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Grain lockout unfair, but workers broke law, agency says

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By Steven DuBois
Associated Press
Published:
PORTLAND, Ore. — A Vancouver, Wash., grain terminal unfairly locked out employees for more than a year, but workers broke the law by making threats and engaging in violence during the dispute, according to a federal labor agency official.
United Grain Corp. imposed the lockout in February 2013 after saying a worker represented by the International Longshore & Warehouse Union sabotaged company equipment.
Ronald Hooks, regional director of the National Labor Relations Board in Seattle, said in a complaint last week that United Grain should have provided the union with a “timely, clear and complete offer” of what it needed to do to avoid a lockout. Moreover, Hooks said the company, weeks before the lockout, unfairly discharged longshoremen who refused to operate equipment they considered unsafe.
The National Labor Relations Board investigates and remedies alleged unfair labor practices.
United Grain disputes the findings, which were first reported by The Oregonian. A National Labor Relations Board administrative law judge will hear the matter June 30 in Portland. For now, non-union workers continue to operate the export terminal, and the two sides continue to negotiate a new contract.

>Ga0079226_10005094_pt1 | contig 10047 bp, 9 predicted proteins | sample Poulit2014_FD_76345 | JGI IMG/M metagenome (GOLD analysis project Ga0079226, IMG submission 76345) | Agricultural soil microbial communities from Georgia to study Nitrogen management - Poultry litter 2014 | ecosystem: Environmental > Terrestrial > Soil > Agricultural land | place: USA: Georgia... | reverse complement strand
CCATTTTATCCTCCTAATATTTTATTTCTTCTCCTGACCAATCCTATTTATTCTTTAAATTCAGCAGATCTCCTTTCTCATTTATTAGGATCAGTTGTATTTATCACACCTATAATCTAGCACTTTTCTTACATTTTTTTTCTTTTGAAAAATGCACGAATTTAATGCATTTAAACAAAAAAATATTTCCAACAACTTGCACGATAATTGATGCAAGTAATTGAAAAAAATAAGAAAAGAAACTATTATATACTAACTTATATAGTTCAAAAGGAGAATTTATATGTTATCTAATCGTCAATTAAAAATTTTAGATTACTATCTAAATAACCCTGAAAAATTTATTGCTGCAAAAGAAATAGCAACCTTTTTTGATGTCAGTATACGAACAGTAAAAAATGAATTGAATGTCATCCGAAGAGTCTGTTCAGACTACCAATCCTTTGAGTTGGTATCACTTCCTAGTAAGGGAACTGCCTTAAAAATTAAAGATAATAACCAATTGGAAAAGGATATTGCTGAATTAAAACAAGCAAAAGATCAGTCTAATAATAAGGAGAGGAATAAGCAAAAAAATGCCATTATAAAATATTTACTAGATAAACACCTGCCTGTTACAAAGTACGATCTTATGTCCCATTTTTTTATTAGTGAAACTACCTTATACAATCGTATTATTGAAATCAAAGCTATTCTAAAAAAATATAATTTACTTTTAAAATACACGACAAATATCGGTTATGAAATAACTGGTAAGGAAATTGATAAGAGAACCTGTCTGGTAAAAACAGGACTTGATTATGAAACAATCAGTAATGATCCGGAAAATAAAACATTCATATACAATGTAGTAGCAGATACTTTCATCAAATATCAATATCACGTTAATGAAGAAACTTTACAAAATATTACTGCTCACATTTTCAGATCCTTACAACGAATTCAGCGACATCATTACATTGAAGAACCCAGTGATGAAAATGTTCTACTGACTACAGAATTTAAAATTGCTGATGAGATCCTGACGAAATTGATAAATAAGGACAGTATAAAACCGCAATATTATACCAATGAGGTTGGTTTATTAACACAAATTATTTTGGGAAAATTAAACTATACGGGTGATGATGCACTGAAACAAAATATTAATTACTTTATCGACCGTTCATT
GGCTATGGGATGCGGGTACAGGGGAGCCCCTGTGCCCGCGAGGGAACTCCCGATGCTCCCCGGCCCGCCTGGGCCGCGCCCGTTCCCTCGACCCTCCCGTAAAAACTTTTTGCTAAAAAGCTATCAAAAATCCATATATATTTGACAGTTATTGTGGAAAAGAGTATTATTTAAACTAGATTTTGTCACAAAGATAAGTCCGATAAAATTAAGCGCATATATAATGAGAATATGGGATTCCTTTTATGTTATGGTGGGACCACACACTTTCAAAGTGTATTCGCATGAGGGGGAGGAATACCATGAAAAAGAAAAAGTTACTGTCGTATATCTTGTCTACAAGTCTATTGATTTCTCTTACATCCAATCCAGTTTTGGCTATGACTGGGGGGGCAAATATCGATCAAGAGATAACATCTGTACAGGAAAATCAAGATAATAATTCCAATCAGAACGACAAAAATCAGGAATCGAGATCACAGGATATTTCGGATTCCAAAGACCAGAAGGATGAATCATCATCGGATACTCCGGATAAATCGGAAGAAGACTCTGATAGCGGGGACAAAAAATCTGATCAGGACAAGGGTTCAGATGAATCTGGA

“These disputes can linger on for quite a while and often end up being settled when an agreement is reached by the bargaining parties, rather than the completion of a long and litigious process,” United Grain spokesman Pat McCormick said Friday.
Separately, Hooks said the longshoremen violated labor law by engaging in threats and violence in the early months of the lockout. For example, he said, picketers threw rocks at a security officer and threatened to rape a manager’s daughter. An administration law judge will hear that matter July 21.
The twin cases result from allegations of unfair labor practices swapped by the sides last year.
The conflict started after the last labor contract expired Sept. 30, 2012. It began to boil three months later, when United Grain and two other Pacific Northwest grain terminals declared an impasse and enforced a contract that included new, management-friendly workplace rules.
United Grain imposed the lockout after determining a worker shoved a metal pipe into a conveyor and poured sand into a gear box. Longshoremen said the response was extreme and illegal, and they established a picket line at the Port of Vancouver.
Hooks said locked-out picketers used racial slurs against black security officers, verbally threatened to harm managers and their relatives and physically attacked truck drivers and security officers. In March 2013, picketers shone spotlights into vehicles entering and leaving the terminal, “thereby blinding the drivers as they attempted to drive and causing permanent eye injury to a security officer.”
Union spokeswoman Jennifer Sargent declined to comment on those allegations, preferring to focus on the lockout itself.
“Once the lockout is found to be illegal, ILWU workers will resume their jobs in the grain terminal and be awarded back pay,” she said. “We’re obviously looking forward to that outcome.”

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